BOWEN: Well, I think both states both jurisdictions are at a difficult period in a very different environment. The figures out of New South Wales today are encouraging but I wouldn't put it higher than that. We still have a long way to go, there would still be virus in the community that hasn't been detected. That's why we need to be vigilant. And listen to the Premier. In Victoria obviously, it's a much more difficult situation but the same principle applies, follow the health advice. Yes, the situation in Victoria is deeply troubling. They are at a crossroads. And I would say New South Wales is also at a crossroads a different set of circumstances, but the same principles apply. If we all do what is necessary, then it can be avoided. But if we don't, then we'll be in this for some time to come.
 
GILBERT: Is it fair to say, though, that the New South Wales Government has, and its medical system has moved much more quickly, say on this outbreak that we've seen at the Crossroads hotel, not far from your electorate in Casula. As opposed to some of the outbreaks we've seen in Victoria where we've seen them get out of control. 
 
BOWEN: No, I wouldn't share that characterisation I think both jurisdictions have responded in different ways to different circumstances. As you say in Western Sydney, I'm a resident of Western Sydney it's very close to home for me. The Thai Rock restaurant is one that me and my family have been to, not in the relevant time period where the virus has been there. It's a very popular restaurant in my electorate, in my community. Crossroads is not far away. But yes, there has been a response, there has been testing clinics at Fairfield hospital and Fairfield Showground but likewise in Victoria, they had local government by local government lockdowns that was their first response to give that a go, they've responded as best they can in a fast moving circumstance. So I made a point of supporting all state governments I don't care whether they're Liberal, Labor, or what stripe they are, I have given support to all state governments doing their best in difficult circumstances and they will respond differently to different circumstances. I'll make this point. You know, other states are dealing with this by their border restrictions, Queensland has border restrictions in place, Annastacia Palaszczuk copped a lot of criticism including from the Prime Minister and Treasurer, which was deeply inappropriate, Mark McGowan has border restrictions in place and as we stand, the Federal Government still supporting a court action by Clive Palmer, to overturn those which I mean, which is deeply inappropriate behaviour. So we should be providing support to those jurisdictions regardless of whether they are frontline like New South Wales or Victoria, or engaging in a cautious approach like Annastacia Palaszczuk, Steven Marshall, Mark McGowan, Peter Gutwein, they're all responding in different ways, and they should be supported as they do so. The Federal Government taking pot-shots at Western Australia and Queensland about their border restrictions was, always was and remains deeply inappropriate.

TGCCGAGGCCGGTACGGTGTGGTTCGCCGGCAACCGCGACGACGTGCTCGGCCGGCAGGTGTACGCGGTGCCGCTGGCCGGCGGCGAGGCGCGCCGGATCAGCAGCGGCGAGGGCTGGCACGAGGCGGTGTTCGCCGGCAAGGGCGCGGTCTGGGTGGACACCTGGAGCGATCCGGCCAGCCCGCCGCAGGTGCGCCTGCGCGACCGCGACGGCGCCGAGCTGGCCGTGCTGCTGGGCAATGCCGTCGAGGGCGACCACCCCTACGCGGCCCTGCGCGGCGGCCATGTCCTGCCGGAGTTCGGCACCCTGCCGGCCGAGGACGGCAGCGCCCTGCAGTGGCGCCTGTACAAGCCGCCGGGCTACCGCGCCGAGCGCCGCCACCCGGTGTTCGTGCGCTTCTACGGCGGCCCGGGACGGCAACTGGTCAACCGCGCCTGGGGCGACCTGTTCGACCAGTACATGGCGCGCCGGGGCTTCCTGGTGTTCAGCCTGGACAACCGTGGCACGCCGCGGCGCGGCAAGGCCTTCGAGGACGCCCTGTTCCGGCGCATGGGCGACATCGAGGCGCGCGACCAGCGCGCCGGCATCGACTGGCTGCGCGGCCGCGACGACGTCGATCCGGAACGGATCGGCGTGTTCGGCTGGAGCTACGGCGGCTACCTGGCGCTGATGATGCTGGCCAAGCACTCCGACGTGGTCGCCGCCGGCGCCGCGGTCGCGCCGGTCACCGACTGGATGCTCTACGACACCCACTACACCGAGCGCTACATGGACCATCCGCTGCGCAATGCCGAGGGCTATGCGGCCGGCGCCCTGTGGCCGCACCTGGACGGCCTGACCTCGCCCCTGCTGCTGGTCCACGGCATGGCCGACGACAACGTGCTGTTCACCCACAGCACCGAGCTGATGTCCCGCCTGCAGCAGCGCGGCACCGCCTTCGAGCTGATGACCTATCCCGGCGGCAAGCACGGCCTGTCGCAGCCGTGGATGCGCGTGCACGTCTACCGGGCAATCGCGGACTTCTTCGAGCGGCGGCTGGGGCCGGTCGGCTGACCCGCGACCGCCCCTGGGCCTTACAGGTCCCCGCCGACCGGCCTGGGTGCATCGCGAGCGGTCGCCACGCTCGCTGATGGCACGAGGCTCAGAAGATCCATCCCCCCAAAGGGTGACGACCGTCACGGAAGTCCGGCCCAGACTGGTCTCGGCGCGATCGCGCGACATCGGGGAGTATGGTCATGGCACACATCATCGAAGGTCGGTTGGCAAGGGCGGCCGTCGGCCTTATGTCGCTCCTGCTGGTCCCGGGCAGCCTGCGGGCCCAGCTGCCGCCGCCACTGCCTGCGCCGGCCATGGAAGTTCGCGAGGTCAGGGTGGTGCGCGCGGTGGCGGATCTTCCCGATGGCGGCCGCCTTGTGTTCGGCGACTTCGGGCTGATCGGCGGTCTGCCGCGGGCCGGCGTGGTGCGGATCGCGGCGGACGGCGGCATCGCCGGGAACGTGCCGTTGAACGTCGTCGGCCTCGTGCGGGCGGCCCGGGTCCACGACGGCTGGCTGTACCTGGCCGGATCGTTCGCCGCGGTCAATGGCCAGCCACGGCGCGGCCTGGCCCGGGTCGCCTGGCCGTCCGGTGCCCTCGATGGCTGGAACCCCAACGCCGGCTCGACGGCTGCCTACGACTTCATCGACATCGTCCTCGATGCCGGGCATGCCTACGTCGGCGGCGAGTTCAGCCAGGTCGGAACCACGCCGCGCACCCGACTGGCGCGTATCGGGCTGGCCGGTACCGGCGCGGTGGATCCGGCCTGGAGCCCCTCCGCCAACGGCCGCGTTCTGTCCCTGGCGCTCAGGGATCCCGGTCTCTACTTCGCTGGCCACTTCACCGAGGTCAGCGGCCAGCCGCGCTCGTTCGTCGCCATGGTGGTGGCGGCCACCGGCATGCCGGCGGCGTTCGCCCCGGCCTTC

GILBERT: And just finally, before we go, we are, you know, parallel to the health crisis have got the economic recession, the economic crisis. Tomorrow, the Treasurer to deliver the largest deficit since World War Two. What are you expecting on that? 
 
BOWEN: Well, I mean, I know the public speculation, as Jim Chalmers has laid out the test for the statement tomorrow. It needs to support jobs. We know that the Federal Government has made some mistakes as they go, with over payments to people, etc. But the key test is that they have to support jobs in this very difficult environment, support businesses. They are the tests that Jim Chalmers and the team have outlined. And that's the test which Josh Frydenberg has to meet tomorrow. And of course, we'll all wait and say the details. The Federal Government's talked a big talk in the past about their economic management, but they'll be judged by the tests that Australian people expect them to comply with.
 
GILBERT: Indeed they will. Chris Bowen, I appreciate that. We'll talk to you soon. 
 
BOWEN: Good on you Kieran, nice to talk.